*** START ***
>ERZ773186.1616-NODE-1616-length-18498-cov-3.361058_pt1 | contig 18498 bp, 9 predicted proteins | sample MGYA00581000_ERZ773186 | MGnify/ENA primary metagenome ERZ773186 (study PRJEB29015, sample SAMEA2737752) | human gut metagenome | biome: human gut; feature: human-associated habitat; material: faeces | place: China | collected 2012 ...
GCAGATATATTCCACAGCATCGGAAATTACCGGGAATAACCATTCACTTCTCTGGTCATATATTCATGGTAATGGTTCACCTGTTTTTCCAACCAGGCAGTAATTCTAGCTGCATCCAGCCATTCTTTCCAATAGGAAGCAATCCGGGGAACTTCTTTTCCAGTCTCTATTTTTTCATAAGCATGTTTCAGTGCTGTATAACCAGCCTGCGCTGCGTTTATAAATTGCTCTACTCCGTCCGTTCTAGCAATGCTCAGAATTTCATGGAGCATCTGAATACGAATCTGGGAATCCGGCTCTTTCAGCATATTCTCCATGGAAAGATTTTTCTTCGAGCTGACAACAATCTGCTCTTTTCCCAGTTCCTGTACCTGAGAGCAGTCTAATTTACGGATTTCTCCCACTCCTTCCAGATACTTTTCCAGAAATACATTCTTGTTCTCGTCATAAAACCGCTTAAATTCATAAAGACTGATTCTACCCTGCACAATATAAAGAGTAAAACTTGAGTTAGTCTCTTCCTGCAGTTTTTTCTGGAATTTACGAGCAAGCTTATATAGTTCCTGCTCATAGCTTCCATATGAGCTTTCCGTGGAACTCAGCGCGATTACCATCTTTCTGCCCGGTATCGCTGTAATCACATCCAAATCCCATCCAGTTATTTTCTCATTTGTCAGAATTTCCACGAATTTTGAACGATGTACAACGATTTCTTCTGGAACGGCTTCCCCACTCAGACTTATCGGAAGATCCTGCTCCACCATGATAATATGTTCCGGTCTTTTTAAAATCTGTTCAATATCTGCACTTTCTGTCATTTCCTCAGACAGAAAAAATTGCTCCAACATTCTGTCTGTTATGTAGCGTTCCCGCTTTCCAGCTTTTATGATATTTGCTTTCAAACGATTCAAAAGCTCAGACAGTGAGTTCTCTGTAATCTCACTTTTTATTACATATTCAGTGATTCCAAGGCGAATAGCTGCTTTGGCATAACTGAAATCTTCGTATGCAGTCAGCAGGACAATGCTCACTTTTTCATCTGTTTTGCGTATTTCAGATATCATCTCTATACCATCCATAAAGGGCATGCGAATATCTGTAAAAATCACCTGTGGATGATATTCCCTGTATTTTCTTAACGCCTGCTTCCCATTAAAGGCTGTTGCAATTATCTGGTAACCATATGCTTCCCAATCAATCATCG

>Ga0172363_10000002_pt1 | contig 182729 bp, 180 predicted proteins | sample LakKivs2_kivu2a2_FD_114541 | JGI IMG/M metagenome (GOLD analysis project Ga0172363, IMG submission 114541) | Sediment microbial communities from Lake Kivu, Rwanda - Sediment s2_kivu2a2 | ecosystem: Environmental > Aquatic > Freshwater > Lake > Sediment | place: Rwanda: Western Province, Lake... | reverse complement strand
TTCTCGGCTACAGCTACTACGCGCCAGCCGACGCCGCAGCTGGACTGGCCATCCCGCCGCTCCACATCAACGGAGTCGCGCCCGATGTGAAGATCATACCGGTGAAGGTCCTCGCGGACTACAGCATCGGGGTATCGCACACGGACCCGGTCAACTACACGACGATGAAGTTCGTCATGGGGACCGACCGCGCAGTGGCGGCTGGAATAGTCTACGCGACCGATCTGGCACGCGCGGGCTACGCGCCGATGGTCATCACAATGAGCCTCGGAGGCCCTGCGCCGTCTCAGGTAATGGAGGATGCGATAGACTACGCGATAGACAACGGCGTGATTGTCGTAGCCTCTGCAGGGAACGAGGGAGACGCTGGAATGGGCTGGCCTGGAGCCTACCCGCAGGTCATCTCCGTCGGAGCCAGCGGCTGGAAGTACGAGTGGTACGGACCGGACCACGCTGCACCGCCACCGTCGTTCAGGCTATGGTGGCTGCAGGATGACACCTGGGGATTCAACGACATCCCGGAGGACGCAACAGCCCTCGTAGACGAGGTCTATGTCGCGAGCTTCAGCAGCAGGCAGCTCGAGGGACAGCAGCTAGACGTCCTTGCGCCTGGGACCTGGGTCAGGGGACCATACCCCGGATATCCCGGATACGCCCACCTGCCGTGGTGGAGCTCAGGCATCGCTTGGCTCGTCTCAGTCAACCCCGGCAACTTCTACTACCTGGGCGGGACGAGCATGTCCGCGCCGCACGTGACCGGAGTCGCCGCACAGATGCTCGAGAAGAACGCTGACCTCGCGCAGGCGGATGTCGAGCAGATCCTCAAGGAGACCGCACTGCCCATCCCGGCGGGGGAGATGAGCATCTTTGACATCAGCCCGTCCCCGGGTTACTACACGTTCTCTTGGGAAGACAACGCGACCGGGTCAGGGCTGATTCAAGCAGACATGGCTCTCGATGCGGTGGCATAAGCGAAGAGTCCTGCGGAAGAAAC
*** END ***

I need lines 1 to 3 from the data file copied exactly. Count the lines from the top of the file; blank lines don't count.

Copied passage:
>ERZ773186.1616-NODE-1616-length-18498-cov-3.361058_pt1 | contig 18498 bp, 9 predicted proteins | sample MGYA00581000_ERZ773186 | MGnify/ENA primary metagenome ERZ773186 (study PRJEB29015, sample SAMEA2737752) | human gut metagenome | biome: human gut; feature: human-associated habitat; material: faeces | place: China | collected 2012 ...
GCAGATATATTCCACAGCATCGGAAATTACCGGGAATAACCATTCACTTCTCTGGTCATATATTCATGGTAATGGTTCACCTGTTTTTCCAACCAGGCAGTAATTCTAGCTGCATCCAGCCATTCTTTCCAATAGGAAGCAATCCGGGGAACTTCTTTTCCAGTCTCTATTTTTTCATAAGCATGTTTCAGTGCTGTATAACCAGCCTGCGCTGCGTTTATAAATTGCTCTACTCCGTCCGTTCTAGCAATGCTCAGAATTTCATGGAGCATCTGAATACGAATCTGGGAATCCGGCTCTTTCAGCATATTCTCCATGGAAAGATTTTTCTTCGAGCTGACAACAATCTGCTCTTTTCCCAGTTCCTGTACCTGAGAGCAGTCTAATTTACGGATTTCTCCCACTCCTTCCAGATACTTTTCCAGAAATACATTCTTGTTCTCGTCATAAAACCGCTTAAATTCATAAAGACTGATTCTACCCTGCACAATATAAAGAGTAAAACTTGAGTTAGTCTCTTCCTGCAGTTTTTTCTGGAATTTACGAGCAAGCTTATATAGTTCCTGCTCATAGCTTCCATATGAGCTTTCCGTGGAACTCAGCGCGATTACCATCTTTCTGCCCGGTATCGCTGTAATCACATCCAAATCCCATCCAGTTATTTTCTCATTTGTCAGAATTTCCACGAATTTTGAACGATGTACAACGATTTCTTCTGGAACGGCTTCCCCACTCAGACTTATCGGAAGATCCTGCTCCACCATGATAATATGTTCCGGTCTTTTTAAAATCTGTTCAATATCTGCACTTTCTGTCATTTCCTCAGACAGAAAAAATTGCTCCAACATTCTGTCTGTTATGTAGCGTTCCCGCTTTCCAGCTTTTATGATATTTGCTTTCAAACGATTCAAAAGCTCAGACAGTGAGTTCTCTGTAATCTCACTTTTTATTACATATTCAGTGATTCCAAGGCGAATAGCTGCTTTGGCATAACTGAAATCTTCGTATGCAGTCAGCAGGACAATGCTCACTTTTTCATCTGTTTTGCGTATTTCAGATATCATCTCTATACCATCCATAAAGGGCATGCGAATATCTGTAAAAATCACCTGTGGATGATATTCCCTGTATTTTCTTAACGCCTGCTTCCCATTAAAGGCTGTTGCAATTATCTGGTAACCATATGCTTCCCAATCAATCATCG

>Ga0172363_10000002_pt1 | contig 182729 bp, 180 predicted proteins | sample LakKivs2_kivu2a2_FD_114541 | JGI IMG/M metagenome (GOLD analysis project Ga0172363, IMG submission 114541) | Sediment microbial communities from Lake Kivu, Rwanda - Sediment s2_kivu2a2 | ecosystem: Environmental > Aquatic > Freshwater > Lake > Sediment | place: Rwanda: Western Province, Lake... | reverse complement strand